These genes are usually present in a sub-population of bacteria called mutants. The video below created by Harvard Medical School shows how these mutants can develop, adapt, and survive the highest antimicrobial concentrations. (video length < 2min)
In this month column of the National Hog Farmer, Dr. Albert Rovira from the University of Minnesota is reviewing the cases of intoxication due to ionophores, these antibiotics given through the feed to control bacterial and coccidial infections in swine.Clinical signs are non-specific. Indeed, pigs become weak and stop eating but do not have a fever. In more severe cases, neurological signs can be noted. However, histological lesions are striking with a dramatic change of the muscle structure as is shown in Figure 1 below.
There are three main causes of ionophore intoxication in swine:
Dosage error in the diet: the optimal concentration is very small, between 15 and 30 parts per milliom.
Mixing ionophore and tiamulin: Tiamulin prevents the ionophore from being excreted by the body, leading to toxic blood levels.
Inclusion of ionophores designed for another species. Usually, the levels are incorporated at a concentration higher than the toxic level.
In conclusion although cases of ionophore intoxication are rare in swine, it may become more prevalent starting in 2017, with the approval of the only swine ionophore as a growth promotant.
This past month, a team of swine pathologists including Dr. Albert Rovira from the University of Minnesota identified, thanks to funds from Swine Health Information Center’s Support for Diagnostic Fees program, a new swine virus called porcine sapelovirus.
This virus is thought to induce atypical neurological signs in pigs and has previously been described in Korea. Videos of the clinical presentation can be been here.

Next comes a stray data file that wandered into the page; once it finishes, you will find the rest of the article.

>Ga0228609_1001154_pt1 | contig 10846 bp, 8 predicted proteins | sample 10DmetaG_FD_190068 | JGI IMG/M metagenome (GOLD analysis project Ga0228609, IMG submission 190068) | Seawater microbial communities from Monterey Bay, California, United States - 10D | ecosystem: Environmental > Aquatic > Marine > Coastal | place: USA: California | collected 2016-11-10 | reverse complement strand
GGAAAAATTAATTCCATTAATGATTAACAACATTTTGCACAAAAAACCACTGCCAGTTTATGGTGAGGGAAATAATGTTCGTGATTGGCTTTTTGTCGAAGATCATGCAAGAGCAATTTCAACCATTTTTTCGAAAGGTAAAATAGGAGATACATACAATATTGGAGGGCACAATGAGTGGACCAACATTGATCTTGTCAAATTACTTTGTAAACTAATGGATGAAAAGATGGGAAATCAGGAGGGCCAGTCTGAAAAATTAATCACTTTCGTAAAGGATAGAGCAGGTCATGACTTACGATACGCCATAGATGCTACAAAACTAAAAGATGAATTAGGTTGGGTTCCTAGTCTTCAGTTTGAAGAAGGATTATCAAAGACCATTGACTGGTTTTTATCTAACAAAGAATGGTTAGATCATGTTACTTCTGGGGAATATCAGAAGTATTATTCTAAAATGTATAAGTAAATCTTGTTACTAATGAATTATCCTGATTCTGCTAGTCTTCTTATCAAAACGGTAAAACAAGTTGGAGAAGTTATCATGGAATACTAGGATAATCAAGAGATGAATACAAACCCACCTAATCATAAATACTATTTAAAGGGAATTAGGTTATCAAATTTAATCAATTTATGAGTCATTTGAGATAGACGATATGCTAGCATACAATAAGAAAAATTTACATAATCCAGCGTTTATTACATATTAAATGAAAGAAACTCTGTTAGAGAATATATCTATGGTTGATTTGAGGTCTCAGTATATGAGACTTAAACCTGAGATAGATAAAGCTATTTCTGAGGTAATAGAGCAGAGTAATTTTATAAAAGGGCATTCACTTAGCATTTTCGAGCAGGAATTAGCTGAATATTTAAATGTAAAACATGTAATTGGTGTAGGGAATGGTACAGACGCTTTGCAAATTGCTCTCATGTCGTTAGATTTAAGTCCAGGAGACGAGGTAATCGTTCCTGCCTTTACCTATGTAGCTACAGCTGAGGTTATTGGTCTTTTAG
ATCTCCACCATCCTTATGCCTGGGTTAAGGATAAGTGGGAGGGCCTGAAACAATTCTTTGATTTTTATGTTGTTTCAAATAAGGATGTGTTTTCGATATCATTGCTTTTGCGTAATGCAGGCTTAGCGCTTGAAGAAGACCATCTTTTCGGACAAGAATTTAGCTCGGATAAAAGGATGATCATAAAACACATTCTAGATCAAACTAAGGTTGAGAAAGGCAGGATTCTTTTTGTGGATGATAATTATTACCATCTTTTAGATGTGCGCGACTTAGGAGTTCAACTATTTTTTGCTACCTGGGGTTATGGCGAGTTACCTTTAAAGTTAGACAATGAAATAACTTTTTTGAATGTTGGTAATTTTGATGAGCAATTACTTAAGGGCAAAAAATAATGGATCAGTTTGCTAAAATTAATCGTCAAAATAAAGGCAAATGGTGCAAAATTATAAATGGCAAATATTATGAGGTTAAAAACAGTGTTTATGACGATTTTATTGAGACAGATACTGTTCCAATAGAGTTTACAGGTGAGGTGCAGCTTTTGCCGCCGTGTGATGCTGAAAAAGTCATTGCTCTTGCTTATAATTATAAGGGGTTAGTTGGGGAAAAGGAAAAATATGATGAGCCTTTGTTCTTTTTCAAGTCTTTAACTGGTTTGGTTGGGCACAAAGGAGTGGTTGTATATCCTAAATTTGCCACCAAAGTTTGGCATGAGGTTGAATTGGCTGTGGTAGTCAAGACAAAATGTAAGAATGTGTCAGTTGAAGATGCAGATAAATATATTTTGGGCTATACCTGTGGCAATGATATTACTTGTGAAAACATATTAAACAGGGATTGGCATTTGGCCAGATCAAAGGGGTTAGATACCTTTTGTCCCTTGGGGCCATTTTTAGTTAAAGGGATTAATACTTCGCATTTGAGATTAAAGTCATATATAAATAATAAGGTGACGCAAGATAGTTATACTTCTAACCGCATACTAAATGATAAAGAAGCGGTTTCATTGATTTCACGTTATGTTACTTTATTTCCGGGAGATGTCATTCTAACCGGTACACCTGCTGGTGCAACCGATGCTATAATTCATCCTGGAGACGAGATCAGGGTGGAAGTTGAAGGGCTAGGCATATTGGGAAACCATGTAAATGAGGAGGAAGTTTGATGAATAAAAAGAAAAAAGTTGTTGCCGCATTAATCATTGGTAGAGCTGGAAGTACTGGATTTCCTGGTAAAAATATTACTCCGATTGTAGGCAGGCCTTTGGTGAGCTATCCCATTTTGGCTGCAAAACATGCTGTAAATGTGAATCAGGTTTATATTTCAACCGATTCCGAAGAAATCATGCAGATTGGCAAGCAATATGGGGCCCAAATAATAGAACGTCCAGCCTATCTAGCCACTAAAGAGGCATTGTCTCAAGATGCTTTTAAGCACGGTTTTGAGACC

Research is still on-going to prove Koch’s postulate and declare causality between the presence of the virus and the clinical presentation but it is a step forward in the identification and understanding of swine pathogens.
One flu, many colors: that is the title of the latest article published in the National Hog Farmer by two faculty members from the University of Minnesota, Drs. Culhane and Rovira. If it is common to talk about one influenza especially in the One Health initiative which reminds us that human and animal health are intricately related, the authors also emphasize that there are “many variants of influenza A viruses [which] paint a complicated picture, sometimes with colors too numerous to grasp with quick glances.”
Because influenza is common to swine, poultry, and human, there are many differences among the strains, enhanced by the variations found between and within geographic locations. This is why our experts recommend to characterize the virus, and go one step further than the one test common to all influenza A.
As they put it themselves, “Influenza A viruses are fascinating, challenging and dynamic” and it is important to determine their colors.